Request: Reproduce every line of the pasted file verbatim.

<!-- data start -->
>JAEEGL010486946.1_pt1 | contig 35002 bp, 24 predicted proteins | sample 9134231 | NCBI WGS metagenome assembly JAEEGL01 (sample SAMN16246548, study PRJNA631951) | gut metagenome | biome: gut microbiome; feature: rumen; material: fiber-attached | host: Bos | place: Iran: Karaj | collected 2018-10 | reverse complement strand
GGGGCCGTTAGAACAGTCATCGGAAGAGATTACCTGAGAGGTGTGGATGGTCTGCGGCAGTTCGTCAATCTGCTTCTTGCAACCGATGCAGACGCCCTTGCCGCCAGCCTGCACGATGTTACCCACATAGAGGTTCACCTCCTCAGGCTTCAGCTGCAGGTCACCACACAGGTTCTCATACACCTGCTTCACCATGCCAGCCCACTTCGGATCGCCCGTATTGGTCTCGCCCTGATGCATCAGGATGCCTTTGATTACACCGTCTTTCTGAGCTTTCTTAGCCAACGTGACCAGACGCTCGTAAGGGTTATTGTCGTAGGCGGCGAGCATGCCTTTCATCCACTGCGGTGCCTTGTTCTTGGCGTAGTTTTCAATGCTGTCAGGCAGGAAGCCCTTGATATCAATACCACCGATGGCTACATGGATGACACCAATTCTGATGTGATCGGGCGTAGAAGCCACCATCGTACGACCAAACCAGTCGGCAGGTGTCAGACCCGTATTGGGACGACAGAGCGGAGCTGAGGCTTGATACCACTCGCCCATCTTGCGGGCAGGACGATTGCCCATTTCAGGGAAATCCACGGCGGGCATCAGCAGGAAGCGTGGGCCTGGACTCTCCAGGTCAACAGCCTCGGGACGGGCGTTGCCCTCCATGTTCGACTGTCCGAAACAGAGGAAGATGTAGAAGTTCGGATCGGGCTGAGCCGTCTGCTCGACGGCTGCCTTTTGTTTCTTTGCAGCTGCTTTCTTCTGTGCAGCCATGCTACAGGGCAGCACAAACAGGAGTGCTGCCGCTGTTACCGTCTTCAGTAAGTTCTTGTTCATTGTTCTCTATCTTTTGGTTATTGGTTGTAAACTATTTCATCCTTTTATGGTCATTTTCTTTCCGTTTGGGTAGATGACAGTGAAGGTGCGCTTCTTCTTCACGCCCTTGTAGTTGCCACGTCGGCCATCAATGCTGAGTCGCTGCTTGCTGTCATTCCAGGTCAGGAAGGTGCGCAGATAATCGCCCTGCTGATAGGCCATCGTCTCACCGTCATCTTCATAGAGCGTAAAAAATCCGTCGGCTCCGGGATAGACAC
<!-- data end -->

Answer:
>JAEEGL010486946.1_pt1 | contig 35002 bp, 24 predicted proteins | sample 9134231 | NCBI WGS metagenome assembly JAEEGL01 (sample SAMN16246548, study PRJNA631951) | gut metagenome | biome: gut microbiome; feature: rumen; material: fiber-attached | host: Bos | place: Iran: Karaj | collected 2018-10 | reverse complement strand
GGGGCCGTTAGAACAGTCATCGGAAGAGATTACCTGAGAGGTGTGGATGGTCTGCGGCAGTTCGTCAATCTGCTTCTTGCAACCGATGCAGACGCCCTTGCCGCCAGCCTGCACGATGTTACCCACATAGAGGTTCACCTCCTCAGGCTTCAGCTGCAGGTCACCACACAGGTTCTCATACACCTGCTTCACCATGCCAGCCCACTTCGGATCGCCCGTATTGGTCTCGCCCTGATGCATCAGGATGCCTTTGATTACACCGTCTTTCTGAGCTTTCTTAGCCAACGTGACCAGACGCTCGTAAGGGTTATTGTCGTAGGCGGCGAGCATGCCTTTCATCCACTGCGGTGCCTTGTTCTTGGCGTAGTTTTCAATGCTGTCAGGCAGGAAGCCCTTGATATCAATACCACCGATGGCTACATGGATGACACCAATTCTGATGTGATCGGGCGTAGAAGCCACCATCGTACGACCAAACCAGTCGGCAGGTGTCAGACCCGTATTGGGACGACAGAGCGGAGCTGAGGCTTGATACCACTCGCCCATCTTGCGGGCAGGACGATTGCCCATTTCAGGGAAATCCACGGCGGGCATCAGCAGGAAGCGTGGGCCTGGACTCTCCAGGTCAACAGCCTCGGGACGGGCGTTGCCCTCCATGTTCGACTGTCCGAAACAGAGGAAGATGTAGAAGTTCGGATCGGGCTGAGCCGTCTGCTCGACGGCTGCCTTTTGTTTCTTTGCAGCTGCTTTCTTCTGTGCAGCCATGCTACAGGGCAGCACAAACAGGAGTGCTGCCGCTGTTACCGTCTTCAGTAAGTTCTTGTTCATTGTTCTCTATCTTTTGGTTATTGGTTGTAAACTATTTCATCCTTTTATGGTCATTTTCTTTCCGTTTGGGTAGATGACAGTGAAGGTGCGCTTCTTCTTCACGCCCTTGTAGTTGCCACGTCGGCCATCAATGCTGAGTCGCTGCTTGCTGTCATTCCAGGTCAGGAAGGTGCGCAGATAATCGCCCTGCTGATAGGCCATCGTCTCACCGTCATCTTCATAGAGCGTAAAAAATCCGTCGGCTCCGGGATAGACAC